Definitely, but that has nothing to do with the financial system. Actually the current financial system is the only known system able to create fortunes big enough that someone is able to donate anything; and the system enables it, contrary to others that are designed only with citizens in mind. Another problem is that other systems are designed, the one we have now is more or less natural - people will always trade unless they can get everything for free, which is not possible at the moment and probably won't be for the next 50 years at least. A lot of value would be lost if people didn't use money; this value might seem low per transaction, but it's a lot on a country/global scale.

>the current financial system is the only known system able to create fortunes big enough that someone is able to donate anything

You mean the current financial system where concentrated wealth yields concentrated power to effect change?

And almost everyone is born into a situation where their wealth & power is insignificant compared to the rare individual who has been the beneficiary of the feature where rapidly or not there is a net flow concentrating resources disproportionately toward those already wealthy & powerful?

Nominally, the traditional result is that the few having most concentrated wealth are the ones capable of effecting the changes they desire, with most everyone else serving these masters in one way or another. With the servant class being highly restricted in their ability to develop personal wealth of their own, much less direct major resources toward independently progressive positive objectives.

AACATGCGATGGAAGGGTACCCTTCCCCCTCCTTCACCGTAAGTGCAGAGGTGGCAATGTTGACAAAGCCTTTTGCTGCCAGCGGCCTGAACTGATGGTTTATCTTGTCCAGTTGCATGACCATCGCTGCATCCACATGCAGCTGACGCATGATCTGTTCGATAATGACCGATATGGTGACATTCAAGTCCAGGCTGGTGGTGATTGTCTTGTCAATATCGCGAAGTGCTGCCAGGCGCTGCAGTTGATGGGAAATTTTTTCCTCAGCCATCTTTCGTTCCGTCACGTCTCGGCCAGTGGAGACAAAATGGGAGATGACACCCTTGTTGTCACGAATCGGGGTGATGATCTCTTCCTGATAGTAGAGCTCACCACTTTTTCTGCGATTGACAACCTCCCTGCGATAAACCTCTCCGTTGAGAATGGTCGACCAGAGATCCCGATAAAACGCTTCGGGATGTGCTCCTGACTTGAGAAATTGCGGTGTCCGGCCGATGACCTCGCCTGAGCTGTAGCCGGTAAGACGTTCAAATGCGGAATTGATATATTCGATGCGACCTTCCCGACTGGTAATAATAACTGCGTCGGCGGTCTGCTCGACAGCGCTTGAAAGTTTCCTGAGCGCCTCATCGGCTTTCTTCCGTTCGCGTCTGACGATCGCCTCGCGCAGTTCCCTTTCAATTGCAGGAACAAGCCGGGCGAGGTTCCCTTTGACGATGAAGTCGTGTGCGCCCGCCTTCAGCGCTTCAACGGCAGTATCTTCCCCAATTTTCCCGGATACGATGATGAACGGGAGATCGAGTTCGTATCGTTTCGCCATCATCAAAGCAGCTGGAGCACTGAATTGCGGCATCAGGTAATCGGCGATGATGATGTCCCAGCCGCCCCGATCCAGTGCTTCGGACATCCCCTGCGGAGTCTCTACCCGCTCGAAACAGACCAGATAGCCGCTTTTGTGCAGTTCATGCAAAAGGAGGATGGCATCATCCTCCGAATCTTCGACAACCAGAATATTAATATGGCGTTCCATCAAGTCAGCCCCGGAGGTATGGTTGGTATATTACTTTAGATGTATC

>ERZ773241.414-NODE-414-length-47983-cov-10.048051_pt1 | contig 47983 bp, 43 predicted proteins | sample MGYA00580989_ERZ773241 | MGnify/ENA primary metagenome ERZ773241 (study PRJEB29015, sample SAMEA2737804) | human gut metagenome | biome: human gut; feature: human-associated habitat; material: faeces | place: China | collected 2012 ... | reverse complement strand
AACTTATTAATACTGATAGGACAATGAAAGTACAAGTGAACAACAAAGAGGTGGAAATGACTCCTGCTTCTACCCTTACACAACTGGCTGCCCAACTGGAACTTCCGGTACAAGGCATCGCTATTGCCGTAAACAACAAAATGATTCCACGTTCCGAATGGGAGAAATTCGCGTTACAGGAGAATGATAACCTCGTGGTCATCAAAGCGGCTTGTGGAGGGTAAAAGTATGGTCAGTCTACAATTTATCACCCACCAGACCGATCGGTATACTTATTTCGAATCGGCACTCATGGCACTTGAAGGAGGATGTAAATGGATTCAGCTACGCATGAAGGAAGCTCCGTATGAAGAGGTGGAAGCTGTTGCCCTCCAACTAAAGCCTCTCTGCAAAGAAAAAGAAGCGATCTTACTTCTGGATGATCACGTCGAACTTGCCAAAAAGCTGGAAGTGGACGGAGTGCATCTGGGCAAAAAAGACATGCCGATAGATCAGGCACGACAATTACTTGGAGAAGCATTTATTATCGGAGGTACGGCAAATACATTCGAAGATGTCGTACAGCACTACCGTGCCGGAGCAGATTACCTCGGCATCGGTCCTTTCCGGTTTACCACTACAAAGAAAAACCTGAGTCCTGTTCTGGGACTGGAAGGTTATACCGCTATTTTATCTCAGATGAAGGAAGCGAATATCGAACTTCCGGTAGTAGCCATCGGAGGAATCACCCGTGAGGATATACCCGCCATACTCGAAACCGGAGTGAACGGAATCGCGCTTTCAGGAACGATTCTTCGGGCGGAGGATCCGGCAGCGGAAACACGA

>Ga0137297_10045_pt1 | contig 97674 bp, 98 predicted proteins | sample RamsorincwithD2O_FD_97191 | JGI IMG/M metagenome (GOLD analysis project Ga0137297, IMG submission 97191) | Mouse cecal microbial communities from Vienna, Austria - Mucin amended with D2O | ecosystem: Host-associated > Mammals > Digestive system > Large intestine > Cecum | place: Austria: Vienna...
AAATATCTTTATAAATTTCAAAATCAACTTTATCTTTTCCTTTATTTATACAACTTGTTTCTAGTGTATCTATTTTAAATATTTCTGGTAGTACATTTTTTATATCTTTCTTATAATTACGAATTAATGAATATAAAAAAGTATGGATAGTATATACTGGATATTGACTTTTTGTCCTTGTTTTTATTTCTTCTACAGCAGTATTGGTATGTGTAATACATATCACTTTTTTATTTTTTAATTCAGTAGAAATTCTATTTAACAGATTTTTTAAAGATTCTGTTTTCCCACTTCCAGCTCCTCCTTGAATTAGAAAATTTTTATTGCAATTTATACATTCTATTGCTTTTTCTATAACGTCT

I must assume that the current financial system is the same one as that of Genghis Khan.

So naturally there is a long precedent.

Anyway, back on topic not every single artist or engineer serves this type of master, just most of them.

Some create value or enhance wealth, some devalue or destroy, what else is new?

>We could invest in lofty ideas to alleviate starving...

This wise investment was fortunately made starting at just the most opportune time in human history, and has compounded itself remarkably in only a few generations. Many approaches are now well known, only requiring a properly-scalable "seed" committment for their relative degrees of success to be proven on the larger scale.

I guess we need to invest in lofty equitable distribution of resources, especially essential survival commodities.

Creating or spreading surplus value can require a lot of work, but those at the top of the food chain don't really have to do it if they don't feel like it since wealth is flowing their way already.